This essay argues that Guantánamo lies at the heart of the American Empire. The legal status of the prisoners there must be understood in the context of an imperial history that dates back to the U.S. occupation of Cuba in 1898. This history explains how the U.S. Naval Station, Guantánamo Bay, Cuba, has become an ambiguous space, both inside and outside national and juridical borders and how this ambiguity reinforces the harsh penal regime. The essay argues that the legacies of U.S. imperialism inform key contemporary debates about Guantánamo: the question of national sovereignty, the codification of the prisoners as "enemy combatants," and the uncertainty about whether the U.S. Constitution holds sway there. Turning to the 2004 Supreme Court decision, Rasul v. Bush, the essay argues that the justices are not only interested in restraining executive power to bring Guantánamo within the rule of domestic law; they also show concern with the scope of U.S. power in the world and the extent to which the judiciary should accompany or limit U.S. military rule abroad. A close reading of the Supreme Court's decision and dissent shows that the logic and rhetoric of Rasul v. Bush rely on and perpetuate the imperial history the decision also elides. In concert other recent decisions about civil liberties and national security, Rasul v. Bush contributes to the global expansion of U.S. power by reworking the earlier history of imperial rule. The Court's legal decisions respond to the changing demands of empire today by creating new categories of persons before the law that extend far beyond Guantánamo Bay, Cuba.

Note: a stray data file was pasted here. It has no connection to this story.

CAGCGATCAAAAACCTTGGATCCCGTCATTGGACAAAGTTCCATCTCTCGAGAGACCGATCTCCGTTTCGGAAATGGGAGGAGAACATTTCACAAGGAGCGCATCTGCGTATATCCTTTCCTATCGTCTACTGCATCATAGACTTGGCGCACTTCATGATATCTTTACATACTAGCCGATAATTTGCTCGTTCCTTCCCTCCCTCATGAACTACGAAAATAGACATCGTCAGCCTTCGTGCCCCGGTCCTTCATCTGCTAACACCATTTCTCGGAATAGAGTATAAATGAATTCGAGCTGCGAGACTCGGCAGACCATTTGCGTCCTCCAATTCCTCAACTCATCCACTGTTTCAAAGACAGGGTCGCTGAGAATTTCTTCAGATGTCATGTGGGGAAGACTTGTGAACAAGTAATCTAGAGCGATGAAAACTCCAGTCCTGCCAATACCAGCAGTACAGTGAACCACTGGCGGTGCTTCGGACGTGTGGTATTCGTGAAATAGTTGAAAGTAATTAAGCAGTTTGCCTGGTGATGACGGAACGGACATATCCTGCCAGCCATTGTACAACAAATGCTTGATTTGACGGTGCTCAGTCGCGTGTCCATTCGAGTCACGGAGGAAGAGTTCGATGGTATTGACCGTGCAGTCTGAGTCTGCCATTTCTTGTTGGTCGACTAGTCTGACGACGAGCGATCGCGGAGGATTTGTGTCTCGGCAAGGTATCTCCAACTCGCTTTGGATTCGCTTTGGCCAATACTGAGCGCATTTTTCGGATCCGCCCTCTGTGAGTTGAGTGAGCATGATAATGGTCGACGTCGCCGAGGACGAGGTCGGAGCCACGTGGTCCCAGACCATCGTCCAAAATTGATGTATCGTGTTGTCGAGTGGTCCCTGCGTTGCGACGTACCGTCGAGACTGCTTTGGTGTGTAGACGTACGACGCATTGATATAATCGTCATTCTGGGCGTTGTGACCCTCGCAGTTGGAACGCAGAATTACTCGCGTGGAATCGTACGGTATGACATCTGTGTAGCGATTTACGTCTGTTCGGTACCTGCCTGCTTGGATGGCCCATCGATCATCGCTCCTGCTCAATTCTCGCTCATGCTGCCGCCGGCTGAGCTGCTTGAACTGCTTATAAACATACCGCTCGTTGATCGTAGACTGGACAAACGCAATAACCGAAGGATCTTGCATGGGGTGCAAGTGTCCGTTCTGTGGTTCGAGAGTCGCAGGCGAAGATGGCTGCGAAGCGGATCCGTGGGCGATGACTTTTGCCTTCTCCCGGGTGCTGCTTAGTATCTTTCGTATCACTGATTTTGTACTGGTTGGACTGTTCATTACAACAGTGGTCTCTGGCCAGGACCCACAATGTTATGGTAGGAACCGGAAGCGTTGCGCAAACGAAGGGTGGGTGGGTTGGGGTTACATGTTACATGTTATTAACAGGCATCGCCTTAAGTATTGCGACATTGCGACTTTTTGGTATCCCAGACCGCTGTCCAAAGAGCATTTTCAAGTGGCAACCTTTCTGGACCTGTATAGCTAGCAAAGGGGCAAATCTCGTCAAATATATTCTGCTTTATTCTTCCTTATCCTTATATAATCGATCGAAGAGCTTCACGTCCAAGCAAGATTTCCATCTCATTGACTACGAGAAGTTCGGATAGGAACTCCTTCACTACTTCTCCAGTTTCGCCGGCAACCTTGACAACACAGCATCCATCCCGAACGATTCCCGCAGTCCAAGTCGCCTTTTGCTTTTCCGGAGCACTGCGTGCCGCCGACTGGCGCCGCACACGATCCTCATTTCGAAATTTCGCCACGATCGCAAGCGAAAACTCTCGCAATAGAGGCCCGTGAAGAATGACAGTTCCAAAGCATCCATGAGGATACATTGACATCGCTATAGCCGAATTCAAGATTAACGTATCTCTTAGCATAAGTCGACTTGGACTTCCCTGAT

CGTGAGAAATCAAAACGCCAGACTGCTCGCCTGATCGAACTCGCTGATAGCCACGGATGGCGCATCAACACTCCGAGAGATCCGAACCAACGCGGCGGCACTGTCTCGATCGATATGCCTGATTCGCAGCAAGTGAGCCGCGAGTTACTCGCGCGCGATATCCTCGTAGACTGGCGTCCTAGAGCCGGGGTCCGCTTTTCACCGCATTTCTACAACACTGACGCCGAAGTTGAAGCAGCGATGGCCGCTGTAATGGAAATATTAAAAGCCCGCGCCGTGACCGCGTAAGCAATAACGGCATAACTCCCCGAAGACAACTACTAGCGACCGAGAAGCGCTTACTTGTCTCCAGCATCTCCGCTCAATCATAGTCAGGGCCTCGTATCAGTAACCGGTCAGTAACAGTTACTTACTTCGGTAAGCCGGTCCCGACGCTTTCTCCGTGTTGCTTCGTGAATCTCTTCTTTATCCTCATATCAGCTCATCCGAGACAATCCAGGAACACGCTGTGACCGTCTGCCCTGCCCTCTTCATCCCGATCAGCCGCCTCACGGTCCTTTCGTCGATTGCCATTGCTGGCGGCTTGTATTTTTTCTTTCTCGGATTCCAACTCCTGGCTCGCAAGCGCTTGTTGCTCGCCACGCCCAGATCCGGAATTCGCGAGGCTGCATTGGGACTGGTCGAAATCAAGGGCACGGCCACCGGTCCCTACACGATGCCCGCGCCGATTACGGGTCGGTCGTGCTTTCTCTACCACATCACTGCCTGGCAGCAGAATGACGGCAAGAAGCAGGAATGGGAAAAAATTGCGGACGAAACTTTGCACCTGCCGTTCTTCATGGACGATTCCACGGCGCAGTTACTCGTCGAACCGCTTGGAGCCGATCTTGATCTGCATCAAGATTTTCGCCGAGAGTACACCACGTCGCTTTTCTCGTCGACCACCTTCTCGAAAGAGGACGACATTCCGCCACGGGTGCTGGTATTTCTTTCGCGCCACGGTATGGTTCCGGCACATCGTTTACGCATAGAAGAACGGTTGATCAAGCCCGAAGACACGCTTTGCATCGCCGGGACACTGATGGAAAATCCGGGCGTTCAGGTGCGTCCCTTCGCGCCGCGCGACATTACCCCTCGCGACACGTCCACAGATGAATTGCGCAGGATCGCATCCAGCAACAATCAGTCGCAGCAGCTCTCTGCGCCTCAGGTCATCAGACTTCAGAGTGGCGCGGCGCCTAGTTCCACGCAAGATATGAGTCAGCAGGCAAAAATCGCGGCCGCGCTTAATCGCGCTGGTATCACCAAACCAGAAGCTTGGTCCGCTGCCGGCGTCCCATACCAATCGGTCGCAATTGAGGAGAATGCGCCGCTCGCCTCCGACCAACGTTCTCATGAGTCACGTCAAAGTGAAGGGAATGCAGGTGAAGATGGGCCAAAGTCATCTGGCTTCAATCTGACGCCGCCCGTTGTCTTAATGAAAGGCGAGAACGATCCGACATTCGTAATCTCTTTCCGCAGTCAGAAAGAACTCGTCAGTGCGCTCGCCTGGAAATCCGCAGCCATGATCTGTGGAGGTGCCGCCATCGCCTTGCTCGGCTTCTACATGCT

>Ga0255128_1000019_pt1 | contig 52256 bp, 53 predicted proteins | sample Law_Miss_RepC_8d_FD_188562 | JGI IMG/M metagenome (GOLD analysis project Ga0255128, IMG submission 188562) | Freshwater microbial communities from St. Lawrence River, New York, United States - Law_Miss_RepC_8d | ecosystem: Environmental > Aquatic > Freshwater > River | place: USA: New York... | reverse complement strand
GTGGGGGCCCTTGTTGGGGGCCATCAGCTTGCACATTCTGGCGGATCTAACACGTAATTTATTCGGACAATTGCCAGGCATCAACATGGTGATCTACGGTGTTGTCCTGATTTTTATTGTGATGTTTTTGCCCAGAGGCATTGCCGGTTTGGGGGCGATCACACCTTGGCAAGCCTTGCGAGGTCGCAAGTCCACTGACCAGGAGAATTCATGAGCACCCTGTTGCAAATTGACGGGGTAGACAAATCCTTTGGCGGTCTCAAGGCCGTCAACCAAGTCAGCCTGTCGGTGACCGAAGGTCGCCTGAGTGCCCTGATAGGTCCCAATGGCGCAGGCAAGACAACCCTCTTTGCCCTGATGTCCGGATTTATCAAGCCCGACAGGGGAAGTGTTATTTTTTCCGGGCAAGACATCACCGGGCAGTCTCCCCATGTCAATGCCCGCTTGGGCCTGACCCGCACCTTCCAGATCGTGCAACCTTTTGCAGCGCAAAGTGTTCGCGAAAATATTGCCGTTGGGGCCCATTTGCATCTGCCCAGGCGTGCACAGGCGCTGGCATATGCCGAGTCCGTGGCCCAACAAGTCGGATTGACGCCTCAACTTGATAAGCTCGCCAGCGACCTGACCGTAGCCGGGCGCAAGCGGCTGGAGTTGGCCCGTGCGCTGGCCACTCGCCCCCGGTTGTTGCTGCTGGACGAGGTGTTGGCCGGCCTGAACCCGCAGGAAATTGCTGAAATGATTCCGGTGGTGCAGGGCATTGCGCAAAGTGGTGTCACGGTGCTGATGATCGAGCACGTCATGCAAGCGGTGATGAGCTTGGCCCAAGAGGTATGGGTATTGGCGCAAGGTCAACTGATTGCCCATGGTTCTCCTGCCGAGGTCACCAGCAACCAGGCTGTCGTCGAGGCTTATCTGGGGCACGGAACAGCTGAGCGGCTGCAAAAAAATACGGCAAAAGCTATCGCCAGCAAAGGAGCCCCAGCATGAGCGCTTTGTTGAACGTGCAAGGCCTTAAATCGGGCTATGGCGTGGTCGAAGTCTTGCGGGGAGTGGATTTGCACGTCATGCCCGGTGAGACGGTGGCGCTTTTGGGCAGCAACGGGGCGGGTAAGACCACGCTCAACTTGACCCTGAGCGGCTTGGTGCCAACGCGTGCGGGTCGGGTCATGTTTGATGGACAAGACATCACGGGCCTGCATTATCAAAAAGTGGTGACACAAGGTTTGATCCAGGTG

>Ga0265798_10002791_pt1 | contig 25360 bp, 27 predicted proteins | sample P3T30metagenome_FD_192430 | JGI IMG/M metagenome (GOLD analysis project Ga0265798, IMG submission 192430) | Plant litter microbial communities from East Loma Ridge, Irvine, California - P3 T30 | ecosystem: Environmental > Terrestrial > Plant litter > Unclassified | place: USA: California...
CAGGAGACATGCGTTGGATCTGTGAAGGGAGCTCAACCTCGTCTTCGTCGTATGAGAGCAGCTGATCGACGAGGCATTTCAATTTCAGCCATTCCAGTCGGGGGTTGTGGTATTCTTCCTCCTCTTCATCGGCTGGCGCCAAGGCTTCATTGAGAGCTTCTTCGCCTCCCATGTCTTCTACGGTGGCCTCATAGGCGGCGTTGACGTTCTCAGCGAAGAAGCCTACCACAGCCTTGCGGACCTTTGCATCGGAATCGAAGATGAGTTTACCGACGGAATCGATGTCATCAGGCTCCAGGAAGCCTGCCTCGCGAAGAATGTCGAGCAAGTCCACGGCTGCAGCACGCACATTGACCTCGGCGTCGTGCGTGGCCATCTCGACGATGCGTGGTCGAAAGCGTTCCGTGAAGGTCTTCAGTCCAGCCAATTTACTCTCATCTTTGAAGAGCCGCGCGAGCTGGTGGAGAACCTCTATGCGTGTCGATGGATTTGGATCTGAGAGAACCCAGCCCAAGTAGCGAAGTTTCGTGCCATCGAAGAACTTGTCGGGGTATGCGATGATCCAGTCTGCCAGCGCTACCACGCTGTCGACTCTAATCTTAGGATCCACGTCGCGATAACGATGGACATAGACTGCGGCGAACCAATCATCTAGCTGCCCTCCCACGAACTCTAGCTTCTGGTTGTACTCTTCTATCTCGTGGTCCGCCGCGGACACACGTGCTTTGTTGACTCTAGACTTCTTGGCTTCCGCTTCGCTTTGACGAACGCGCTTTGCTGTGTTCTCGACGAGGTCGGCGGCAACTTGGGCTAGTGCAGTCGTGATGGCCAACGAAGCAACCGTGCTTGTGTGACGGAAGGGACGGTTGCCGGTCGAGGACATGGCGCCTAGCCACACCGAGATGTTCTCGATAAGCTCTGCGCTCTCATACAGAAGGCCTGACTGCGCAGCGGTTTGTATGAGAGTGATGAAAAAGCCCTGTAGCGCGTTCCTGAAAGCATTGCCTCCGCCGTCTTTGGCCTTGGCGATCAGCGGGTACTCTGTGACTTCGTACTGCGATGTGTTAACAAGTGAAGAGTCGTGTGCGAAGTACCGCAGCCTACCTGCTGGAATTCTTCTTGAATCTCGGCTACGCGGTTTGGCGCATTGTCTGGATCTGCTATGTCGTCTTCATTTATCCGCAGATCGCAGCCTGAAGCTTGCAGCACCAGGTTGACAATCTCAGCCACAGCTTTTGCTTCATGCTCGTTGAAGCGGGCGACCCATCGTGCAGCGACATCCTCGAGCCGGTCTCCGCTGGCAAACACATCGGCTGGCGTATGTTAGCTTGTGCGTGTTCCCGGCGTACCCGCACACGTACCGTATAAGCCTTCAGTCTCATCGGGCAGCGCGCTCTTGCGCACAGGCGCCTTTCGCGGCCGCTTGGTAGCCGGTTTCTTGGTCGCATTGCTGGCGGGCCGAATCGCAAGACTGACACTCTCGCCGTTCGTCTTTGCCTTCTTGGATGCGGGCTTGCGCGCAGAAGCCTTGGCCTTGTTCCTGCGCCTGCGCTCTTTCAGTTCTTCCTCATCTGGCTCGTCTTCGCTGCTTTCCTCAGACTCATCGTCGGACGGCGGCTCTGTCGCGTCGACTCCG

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pp. 831-858
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